Portugal’s Minister for Infrastructure and Housing had harsh words to say to opponents trying to scupper plans to build a new secondary international airport on the south bank of Lisbon’s River Tagus.
Pedro Nuno Santos, who was guest speaker at the International Club of Portugal (ICPT), explained how the controversy and opposition to the selected site for Lisbon’s new secondary international airport at Montijo was “boycotting our own economic and transport infrastructure development”.
“We have been studying alternative locations for a new airport for 50 years, with 17 locations studied, and now, when it is down to me to oversee this project, it is hardly a joy to see people arguing, once again, over which of these locations is the perfect one,” he said.
“Here we are, at the 11th-hour, faced with a series of alternative possibilities to resolve the chosen one that is now considered a disaster for the country.”
Since the Portuguese environmental agency gave the green light for Lisbon’s secondary airport to go ahead, there have been a number of opposing voices both inside and outside Portugal. The latest came last week when thousands of Dutch citizens signed their names to a new petition calling for the Portuguese government to pull back from its “ecologically disastrous plan for an airport at Montijo”.
Concerns centre on the estimated 50,000 black-tailed godwits which reside in the area between January and February, right next to the airport site, and could spell disaster on a busy flight path.
This month, too, it was widely reported that TAP itself didn’t want to fly to Montijo and neither did low-cost airlines easyJet or Ryanair.
In fact, Expresso ran a story in which it discovered that none of the large airlines operating in Portugal wanted to fly to the future new Montijo airport, while TAP moaned Montijo would adversely affect its business strategy, while the only takers were those who couldn’t get a slot or space from the existing overcapacity Lisbon airport.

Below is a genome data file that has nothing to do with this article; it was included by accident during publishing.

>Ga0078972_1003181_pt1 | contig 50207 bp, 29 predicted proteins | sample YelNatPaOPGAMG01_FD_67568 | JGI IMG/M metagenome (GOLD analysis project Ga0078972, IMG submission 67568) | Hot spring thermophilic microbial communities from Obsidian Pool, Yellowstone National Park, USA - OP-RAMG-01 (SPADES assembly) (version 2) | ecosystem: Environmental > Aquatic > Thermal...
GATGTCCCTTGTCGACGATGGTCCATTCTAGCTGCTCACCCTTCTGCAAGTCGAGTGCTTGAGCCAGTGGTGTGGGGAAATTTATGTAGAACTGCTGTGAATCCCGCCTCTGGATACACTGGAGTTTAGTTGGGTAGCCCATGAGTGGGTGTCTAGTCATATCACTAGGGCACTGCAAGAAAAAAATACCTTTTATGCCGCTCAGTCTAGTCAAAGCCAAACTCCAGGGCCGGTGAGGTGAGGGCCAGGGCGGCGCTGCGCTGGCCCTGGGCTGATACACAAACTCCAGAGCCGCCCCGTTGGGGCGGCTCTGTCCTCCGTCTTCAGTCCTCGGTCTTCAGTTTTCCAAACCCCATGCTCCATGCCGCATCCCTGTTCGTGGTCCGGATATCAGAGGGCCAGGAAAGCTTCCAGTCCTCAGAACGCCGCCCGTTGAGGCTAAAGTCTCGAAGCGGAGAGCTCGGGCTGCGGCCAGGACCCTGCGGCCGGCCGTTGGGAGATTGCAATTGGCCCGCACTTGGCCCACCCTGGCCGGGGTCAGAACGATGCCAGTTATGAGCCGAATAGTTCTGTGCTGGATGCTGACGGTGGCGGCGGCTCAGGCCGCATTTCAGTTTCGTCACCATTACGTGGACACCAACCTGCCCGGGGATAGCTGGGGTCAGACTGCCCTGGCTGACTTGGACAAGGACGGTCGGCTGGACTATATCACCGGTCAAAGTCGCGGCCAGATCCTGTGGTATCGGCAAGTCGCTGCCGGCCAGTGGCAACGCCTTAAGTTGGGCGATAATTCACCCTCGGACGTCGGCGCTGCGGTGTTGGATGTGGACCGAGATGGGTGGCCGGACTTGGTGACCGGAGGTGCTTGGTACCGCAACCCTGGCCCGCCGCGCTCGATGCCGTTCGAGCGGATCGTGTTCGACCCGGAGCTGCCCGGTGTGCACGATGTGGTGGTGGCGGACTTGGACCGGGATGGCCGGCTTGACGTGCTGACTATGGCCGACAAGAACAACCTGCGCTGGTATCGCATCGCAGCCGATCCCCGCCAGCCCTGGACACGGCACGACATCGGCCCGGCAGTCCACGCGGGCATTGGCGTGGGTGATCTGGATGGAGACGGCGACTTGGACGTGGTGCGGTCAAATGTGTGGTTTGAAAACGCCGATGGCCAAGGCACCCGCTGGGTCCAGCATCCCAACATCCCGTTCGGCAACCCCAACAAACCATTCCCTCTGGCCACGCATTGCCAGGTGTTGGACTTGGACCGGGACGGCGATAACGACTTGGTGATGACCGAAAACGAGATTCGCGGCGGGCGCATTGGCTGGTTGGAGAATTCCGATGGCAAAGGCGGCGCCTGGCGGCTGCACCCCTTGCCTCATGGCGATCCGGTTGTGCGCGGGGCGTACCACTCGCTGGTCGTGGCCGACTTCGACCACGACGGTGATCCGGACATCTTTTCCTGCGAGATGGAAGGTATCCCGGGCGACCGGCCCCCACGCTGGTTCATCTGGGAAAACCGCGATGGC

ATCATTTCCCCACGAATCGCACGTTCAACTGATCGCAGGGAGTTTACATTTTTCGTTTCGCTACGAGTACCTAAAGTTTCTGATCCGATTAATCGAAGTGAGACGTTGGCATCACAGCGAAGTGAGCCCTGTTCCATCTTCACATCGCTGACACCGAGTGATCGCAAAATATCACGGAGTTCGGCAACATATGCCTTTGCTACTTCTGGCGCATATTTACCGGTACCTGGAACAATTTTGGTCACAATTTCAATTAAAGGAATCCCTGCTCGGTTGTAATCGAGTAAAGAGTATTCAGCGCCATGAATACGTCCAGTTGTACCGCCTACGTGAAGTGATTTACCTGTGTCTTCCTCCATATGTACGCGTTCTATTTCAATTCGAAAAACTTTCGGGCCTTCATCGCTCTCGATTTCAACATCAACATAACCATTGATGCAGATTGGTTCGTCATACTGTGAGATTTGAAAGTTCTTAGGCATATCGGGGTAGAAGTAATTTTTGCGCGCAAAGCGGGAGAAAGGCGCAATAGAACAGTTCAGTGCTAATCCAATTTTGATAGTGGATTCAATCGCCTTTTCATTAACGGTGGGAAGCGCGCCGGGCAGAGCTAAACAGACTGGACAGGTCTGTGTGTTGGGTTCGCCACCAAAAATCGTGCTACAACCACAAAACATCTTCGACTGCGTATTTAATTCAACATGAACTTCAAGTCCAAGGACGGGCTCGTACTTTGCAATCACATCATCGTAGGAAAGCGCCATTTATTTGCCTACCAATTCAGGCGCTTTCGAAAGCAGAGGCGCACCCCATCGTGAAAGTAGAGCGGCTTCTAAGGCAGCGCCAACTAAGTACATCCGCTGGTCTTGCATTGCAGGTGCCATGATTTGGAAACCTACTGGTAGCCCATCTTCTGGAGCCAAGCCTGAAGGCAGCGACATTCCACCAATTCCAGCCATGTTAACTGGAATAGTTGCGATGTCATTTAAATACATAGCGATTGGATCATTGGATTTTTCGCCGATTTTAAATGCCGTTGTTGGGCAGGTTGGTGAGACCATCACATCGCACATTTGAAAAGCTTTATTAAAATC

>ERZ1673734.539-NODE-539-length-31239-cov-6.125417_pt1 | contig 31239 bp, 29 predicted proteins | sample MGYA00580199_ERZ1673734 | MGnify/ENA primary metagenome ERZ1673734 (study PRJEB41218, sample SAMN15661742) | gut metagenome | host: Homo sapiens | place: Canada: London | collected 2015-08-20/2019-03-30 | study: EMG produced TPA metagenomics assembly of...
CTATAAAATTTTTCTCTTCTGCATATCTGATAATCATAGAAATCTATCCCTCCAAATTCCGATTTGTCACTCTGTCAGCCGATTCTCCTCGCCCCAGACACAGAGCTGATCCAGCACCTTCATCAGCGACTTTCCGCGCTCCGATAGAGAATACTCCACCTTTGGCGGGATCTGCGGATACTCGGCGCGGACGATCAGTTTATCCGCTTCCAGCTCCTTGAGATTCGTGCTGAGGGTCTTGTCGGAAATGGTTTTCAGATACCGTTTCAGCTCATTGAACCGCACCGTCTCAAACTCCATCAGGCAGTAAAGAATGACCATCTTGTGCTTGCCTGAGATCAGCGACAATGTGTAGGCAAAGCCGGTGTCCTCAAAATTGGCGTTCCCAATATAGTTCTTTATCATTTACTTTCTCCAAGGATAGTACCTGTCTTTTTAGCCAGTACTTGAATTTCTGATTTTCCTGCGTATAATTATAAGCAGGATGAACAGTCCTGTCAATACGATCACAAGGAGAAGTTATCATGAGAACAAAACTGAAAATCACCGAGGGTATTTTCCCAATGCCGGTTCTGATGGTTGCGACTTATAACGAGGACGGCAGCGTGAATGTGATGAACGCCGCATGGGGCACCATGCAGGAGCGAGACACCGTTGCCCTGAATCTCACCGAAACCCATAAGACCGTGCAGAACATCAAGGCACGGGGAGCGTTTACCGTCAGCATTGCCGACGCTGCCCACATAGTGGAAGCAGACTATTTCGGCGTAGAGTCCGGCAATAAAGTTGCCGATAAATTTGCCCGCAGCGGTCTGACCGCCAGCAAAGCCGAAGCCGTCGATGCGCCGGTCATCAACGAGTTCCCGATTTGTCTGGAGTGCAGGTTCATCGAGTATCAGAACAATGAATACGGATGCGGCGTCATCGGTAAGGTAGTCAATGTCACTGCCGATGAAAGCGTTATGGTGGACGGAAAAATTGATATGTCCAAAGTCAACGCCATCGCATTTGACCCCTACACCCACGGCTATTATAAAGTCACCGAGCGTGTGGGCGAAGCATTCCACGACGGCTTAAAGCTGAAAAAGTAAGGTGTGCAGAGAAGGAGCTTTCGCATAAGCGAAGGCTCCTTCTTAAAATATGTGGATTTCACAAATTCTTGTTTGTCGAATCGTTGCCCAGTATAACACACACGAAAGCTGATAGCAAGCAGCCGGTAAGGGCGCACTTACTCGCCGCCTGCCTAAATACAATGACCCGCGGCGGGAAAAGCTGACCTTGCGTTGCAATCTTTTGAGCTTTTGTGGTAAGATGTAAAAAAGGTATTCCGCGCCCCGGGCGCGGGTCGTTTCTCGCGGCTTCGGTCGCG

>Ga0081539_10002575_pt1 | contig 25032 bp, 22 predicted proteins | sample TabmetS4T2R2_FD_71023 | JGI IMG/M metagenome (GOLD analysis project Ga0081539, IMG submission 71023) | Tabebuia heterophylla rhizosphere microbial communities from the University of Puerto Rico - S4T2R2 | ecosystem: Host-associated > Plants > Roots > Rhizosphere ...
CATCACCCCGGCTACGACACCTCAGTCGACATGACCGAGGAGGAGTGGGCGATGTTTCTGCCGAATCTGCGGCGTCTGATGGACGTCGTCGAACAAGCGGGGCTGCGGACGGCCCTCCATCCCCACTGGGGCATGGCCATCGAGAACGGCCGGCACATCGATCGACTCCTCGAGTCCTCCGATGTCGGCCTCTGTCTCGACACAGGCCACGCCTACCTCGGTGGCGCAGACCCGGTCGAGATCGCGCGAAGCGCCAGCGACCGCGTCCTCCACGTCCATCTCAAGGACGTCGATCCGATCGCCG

And while supporting the building of a new international airport at Montijo, the national carrier TAP explained it won’t fly there because its business model is calculated on transporting transcontinental passengers to Lisbon (not Montijo) since it is “highly dependent on links to other flights” and in the time taken in ferrying them to the other side of the river, it ran a high risk that those passengers would lose their onward connections.
On January 8, 2019, ANA Aeroportos de Portugal, the airport management company, and the State signed an agreement to expand the airport capacity for Lisbon with a €1.5 billion investment to 2028 which would increase Lisbon’s existing Humberto Delgado international airport and turn the former airforce base at Montijo into a new secondary airport.
At the end of January this year, the Portuguese environment agency APA announced that it would give the project the green light. An environmental impact statement providing around 160 measures to minimise the impact of the new airport was accepted by the government and ANA, which would place an extra €49 million on the final bill.
The minister has admitted that the access routes to the airport site are “insufficient” under the current plan to meet the needs of Lisbon.